Search engine companies such as Google and Yahoo are constantly changing the algorithm that determines which pages appear where in their search result pages in an attempt to deliver better and more reliable results to visitors using their search engines.
What the search engines are interested in is providing search results that match up with what their users are searching for. In order to do this they examine dozens of characteristics of a website to determine essentially two things: 1) What is this page about? and 2) How important is this page compared to other pages about the same thing?
To determine what a page is about, search engines will use contextual clues such as what the title of the page is, what text is in the headings of the page, what text is in the content of the page, and even what text on other websites is used to link to the page.
To determine how important a page is Google will look at a number of characteristics such as how old the domain is and how important other websites linking to the page are: Are they just a collection of small personal sites? or are they well-known 'authority' sites such as CNN, Slashdot, and so on?
Despite all the intricacies involved in how webpages are ranked, I find that following a relatively simple principle will at least provide a very good basis for ranking well in search engines:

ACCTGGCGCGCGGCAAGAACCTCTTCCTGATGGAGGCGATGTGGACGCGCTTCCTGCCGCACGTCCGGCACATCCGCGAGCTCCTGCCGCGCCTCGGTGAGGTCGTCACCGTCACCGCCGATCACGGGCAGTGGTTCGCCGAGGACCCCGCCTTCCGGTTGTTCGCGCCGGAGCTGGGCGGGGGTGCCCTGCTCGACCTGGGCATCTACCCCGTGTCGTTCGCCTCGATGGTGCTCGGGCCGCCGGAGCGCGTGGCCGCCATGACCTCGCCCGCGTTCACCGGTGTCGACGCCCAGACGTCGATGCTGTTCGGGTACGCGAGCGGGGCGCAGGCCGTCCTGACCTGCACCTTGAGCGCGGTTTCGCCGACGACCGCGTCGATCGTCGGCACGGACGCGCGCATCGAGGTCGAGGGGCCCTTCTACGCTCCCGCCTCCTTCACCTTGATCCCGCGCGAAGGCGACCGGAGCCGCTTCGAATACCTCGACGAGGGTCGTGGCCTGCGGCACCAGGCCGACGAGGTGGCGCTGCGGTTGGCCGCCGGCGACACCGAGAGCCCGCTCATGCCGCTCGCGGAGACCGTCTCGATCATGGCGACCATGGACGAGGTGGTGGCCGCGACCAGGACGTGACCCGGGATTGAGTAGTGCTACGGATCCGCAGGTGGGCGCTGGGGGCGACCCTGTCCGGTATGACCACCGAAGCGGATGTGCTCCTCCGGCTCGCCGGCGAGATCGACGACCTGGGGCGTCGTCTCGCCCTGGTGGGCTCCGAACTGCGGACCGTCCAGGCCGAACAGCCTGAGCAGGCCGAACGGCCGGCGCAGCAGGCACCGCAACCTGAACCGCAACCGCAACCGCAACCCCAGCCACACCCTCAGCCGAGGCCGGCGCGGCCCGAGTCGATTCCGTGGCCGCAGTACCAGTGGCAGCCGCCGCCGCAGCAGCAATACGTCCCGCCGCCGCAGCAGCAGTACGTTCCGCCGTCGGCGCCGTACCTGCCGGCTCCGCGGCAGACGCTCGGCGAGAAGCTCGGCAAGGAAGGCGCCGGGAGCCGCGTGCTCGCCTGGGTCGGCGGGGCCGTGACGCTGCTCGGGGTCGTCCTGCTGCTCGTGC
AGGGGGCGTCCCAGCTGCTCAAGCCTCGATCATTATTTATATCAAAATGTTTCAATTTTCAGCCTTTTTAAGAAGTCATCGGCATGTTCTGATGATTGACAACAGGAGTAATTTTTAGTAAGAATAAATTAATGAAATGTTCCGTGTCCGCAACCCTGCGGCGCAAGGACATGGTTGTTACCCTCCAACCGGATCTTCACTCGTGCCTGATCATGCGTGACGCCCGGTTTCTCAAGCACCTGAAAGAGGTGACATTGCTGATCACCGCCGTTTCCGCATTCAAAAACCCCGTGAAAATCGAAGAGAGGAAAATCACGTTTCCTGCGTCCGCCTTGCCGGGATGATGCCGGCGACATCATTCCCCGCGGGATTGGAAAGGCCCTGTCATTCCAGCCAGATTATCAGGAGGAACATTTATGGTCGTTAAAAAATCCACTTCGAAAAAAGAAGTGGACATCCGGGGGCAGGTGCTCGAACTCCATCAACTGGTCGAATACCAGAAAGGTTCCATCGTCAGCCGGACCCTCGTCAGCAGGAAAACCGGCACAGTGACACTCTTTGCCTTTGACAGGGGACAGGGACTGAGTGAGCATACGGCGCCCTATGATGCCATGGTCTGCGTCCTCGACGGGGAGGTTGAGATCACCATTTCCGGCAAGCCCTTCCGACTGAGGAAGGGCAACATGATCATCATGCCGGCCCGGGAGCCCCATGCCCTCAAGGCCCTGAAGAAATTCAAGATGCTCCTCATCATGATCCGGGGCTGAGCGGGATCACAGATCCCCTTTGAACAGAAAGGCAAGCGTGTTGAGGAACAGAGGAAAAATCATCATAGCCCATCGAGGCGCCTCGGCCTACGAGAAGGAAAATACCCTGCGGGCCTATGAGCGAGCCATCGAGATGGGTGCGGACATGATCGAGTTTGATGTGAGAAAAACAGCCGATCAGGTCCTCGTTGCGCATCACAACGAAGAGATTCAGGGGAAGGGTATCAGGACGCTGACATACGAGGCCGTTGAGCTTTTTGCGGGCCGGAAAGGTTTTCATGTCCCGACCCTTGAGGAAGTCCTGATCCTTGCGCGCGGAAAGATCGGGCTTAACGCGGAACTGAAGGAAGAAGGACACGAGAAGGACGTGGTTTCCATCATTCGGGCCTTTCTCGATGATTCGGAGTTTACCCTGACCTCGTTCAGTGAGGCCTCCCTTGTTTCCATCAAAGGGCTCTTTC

Of course it’s not as simple as it sounds, let’s take a look at what some of the phrases in the above ‘secret’ actually entail.
A well-coded site is a site where the site’s content is easy to read and parse, the relationships between the content is made clear by the use of semantic html. This entails the following:
Ideally a site should have original content, search engines penalize for duplicate content within the same domain and across the entire web using increasingly sophisticated methods. Moreover content that is original and useful is more likely to retain visitors to your site and entice owners of other sites or blogs to provide a link to your content or to your site.
The site content should contain terms and speak to the target market. Site copy should be written to include and incorporate keywords without sacrificing readability. Accomplishing these goals requires analyses to determine the target market and the appropriate keywords to use on the particular page/site.
Chris Olberding is a mediocre ukulele player who owns more Funko Pop figures than any grown man should. In spite of this, he has run a successful agency for the past 10 years by providing creative vision and strategic guidance to the S4 team. Chris has been recognized as one of Jacksonville Business Journal’s 40 Under 40, and S4 has been named to the Gator 100, a list of the 100 fastest-growing businesses owned or run by a UF alumni, for the last two years.